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Though bearing almost no resemblance in any other way (to say the least), two movies have opened of late that demonstrate, to paraphrase Stephen Sondheim, that art sure isn’t easy.
Straight Outta Compton is a tale told of the rise of three best friends who stop becoming friends and then find their way back to being friends before the credits come up (or as we say in the biz, guys meet guys, guys lose guys, guys get guys). It’s the tale of Eazy-E, Ice Cube and Dr. Dre who took the universe by storm with this newfangled sound called Rap and changed the world of music forever.
The film basically has four types of scenes in it: the first are scenes that show the horrors of growing up in the projects and how blacks are treated by the authorities (even when the authorities are black and in one case, find themselves to be music critics); second are the scenes that show the relationship of the three central characters, especially on tour, including the downtime of hanging out and getting high and laid; third are scenes of confrontation between the artists and their managers; and the fourth are the scenes where they actually perform.
I would say that all but the second set of scenes work well, sometimes astoundingly well, and are strong and rich in dramatic conflict. But the story tends to stall whenever the characters are doing little but hanging around just being themselves (the Beatles from A Hard Day’s Night they ain’t). Most of these scenes have little vibrancy or originality to them, while others resemble and have as much depth and insight as an MTV music video from the same period.
And as riveting as so much of the film is, somewhere in the second half it starts to lose forward momentum and I did sort of wish that they would wrap things up already at times. Continue reading →
First, a word from our sponsors. Ever wonder what a reader for a contest or agency thinks when he reads your screenplay? Check out my new e-book published on Amazon: Rantings and Ravings of a Screenplay Reader, including my series of essays, What I Learned Reading for Contests This Year, and my film reviews of 2013. Only $2.99. http://ow.ly/xN31r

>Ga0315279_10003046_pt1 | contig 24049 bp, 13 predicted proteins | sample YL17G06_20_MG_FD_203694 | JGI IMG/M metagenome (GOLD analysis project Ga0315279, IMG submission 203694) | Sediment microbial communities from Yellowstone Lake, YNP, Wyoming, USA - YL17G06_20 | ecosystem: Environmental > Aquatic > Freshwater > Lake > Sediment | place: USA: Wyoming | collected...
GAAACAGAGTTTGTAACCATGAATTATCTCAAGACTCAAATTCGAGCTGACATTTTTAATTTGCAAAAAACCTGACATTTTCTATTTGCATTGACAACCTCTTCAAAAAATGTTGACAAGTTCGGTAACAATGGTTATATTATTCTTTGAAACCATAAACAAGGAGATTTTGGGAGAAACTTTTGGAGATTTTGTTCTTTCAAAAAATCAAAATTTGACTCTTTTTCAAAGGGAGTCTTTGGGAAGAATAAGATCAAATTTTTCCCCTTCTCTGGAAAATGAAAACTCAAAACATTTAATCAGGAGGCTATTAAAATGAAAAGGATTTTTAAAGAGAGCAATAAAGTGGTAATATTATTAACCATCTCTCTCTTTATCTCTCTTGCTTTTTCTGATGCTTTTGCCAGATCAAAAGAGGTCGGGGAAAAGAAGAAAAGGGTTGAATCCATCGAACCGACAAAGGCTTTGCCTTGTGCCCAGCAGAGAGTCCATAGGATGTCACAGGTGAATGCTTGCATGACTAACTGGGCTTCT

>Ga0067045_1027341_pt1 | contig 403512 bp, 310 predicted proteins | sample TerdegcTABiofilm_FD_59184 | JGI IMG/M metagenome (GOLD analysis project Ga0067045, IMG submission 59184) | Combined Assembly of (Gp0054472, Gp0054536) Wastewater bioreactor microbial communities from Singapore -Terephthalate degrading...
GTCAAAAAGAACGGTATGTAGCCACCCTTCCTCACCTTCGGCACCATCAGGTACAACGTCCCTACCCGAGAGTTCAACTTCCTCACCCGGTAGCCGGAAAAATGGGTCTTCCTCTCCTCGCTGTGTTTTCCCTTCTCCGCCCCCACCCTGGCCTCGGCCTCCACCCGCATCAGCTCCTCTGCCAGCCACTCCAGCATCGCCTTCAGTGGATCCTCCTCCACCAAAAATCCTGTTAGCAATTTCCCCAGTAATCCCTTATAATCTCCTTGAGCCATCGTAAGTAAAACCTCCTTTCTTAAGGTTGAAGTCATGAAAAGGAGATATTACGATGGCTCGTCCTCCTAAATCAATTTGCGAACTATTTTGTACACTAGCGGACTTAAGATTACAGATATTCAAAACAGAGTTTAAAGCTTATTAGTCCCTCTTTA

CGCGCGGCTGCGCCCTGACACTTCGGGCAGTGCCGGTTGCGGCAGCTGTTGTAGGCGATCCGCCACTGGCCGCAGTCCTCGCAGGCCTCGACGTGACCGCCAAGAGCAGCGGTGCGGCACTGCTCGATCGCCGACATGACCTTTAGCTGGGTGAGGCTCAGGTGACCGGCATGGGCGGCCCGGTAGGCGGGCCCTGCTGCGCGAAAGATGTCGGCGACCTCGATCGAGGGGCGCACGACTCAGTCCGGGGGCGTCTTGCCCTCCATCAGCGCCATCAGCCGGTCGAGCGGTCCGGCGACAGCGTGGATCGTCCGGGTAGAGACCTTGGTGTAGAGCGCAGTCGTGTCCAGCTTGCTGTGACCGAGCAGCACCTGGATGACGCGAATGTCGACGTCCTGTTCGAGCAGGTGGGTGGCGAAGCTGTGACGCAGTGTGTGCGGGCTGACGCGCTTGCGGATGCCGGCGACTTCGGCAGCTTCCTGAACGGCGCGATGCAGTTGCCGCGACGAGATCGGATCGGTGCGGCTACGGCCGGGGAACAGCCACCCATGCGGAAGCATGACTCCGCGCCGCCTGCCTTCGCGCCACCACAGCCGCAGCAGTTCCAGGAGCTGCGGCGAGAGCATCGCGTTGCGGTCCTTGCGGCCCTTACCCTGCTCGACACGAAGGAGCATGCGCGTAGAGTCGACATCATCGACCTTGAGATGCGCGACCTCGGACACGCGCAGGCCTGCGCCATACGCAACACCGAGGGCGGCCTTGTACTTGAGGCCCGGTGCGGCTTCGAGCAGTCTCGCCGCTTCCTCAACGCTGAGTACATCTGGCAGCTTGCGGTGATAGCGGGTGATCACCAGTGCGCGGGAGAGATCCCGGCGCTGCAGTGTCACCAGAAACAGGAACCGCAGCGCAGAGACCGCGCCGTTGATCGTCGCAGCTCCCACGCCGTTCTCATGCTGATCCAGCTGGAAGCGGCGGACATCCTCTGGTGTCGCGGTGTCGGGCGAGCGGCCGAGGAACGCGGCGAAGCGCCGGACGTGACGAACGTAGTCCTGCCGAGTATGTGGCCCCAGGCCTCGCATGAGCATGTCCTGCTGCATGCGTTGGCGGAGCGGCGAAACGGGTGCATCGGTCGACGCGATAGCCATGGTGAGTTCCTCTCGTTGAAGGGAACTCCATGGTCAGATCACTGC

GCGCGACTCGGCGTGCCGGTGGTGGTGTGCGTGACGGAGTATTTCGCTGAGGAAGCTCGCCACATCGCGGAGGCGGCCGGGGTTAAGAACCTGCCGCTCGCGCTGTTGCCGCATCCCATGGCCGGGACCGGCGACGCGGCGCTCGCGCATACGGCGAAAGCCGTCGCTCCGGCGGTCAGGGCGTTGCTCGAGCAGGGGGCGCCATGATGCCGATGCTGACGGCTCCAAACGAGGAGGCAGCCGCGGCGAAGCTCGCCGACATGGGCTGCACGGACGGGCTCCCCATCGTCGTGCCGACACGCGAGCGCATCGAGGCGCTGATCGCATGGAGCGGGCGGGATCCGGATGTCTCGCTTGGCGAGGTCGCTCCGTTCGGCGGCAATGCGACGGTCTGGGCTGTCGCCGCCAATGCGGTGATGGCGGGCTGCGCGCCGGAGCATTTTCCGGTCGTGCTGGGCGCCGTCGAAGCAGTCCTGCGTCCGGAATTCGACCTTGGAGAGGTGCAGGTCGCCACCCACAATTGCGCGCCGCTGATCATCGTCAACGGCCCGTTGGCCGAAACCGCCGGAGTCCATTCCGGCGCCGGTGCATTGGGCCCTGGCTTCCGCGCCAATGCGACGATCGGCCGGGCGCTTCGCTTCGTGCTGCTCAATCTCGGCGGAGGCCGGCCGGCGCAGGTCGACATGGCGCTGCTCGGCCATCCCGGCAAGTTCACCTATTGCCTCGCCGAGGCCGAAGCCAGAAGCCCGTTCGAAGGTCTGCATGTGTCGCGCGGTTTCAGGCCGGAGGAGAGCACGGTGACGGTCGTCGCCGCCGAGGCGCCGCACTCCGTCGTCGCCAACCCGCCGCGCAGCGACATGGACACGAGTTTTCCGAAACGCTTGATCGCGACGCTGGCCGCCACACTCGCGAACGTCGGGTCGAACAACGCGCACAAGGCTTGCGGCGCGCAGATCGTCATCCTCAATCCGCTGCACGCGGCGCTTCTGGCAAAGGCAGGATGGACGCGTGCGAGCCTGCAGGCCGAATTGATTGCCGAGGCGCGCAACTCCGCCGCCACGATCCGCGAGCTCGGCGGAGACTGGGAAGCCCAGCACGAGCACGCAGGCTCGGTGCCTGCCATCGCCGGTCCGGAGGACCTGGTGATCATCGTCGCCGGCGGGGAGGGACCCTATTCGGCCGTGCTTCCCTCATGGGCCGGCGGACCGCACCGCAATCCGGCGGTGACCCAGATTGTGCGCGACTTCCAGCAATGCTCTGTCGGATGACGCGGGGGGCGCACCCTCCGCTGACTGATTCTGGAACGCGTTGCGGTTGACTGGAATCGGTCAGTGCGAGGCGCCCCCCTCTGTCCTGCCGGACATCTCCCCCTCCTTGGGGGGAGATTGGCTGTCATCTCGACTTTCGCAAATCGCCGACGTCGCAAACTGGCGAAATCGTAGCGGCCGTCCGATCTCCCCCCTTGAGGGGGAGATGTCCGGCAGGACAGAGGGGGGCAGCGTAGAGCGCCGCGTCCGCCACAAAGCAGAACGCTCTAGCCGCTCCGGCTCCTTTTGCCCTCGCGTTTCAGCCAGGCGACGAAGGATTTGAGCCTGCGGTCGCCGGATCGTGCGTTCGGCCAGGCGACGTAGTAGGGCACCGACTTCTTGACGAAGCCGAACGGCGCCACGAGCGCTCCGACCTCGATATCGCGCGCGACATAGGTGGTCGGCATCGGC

I have recently seen a movie that, for my money, is more intense, suspenseful and edge of your seat than Mad Max: Fury Road, Furious 7, The Avengers: Age of Ultron and Tomorrowland put together.
But it’s also a much smaller film than any of those; smaller in budget, in size, in CGI.
It’s more than all of those adverbs, I suspect, because it is about a real person put into a real situation, a situation of profound psychological and moral conflict. In the above movies, all the characters had to worry about was the end of their existence.
In the movie I am referring to, Good Kill, our central character has something far greater at stake: the end of his soul.
The basic story line revolves around one Major Thomas Egan, just about the best drone pilot there is. And his job, day in, day out, is to locate the bad guys in the Middle East and blow them up from thousands of miles away. His bliss is basically the same as Chris Kyle in American Sniper, but he gets to do it from the comfort of a chair in an air conditioned unit on a base in Nevada, not far from the R&R resort of Las Vegas. Continue reading →
It’s easy to see why Jason Bateman wanted to make Bad Words, the new Bad Santa clone written by new comer Andrew Dodge and directed by and starring Mssr. Bateman. It’s a solid vehicle to show off his middle brow, laid back talents and he certainly makes the most of it. He wears the role like a comfy old sweater owned since college that you just can’t bring yourself to get rid of, complete with impeccable comic timing.
It’s also a very entertaining movie. It’s witty and clever and never boring. It’s often a ton of fun. It’s very well crafted.
In fact, it’s so well made that it’s quite easy to overlook the fact that it’s really quite a terrible, terrible film. Continue reading →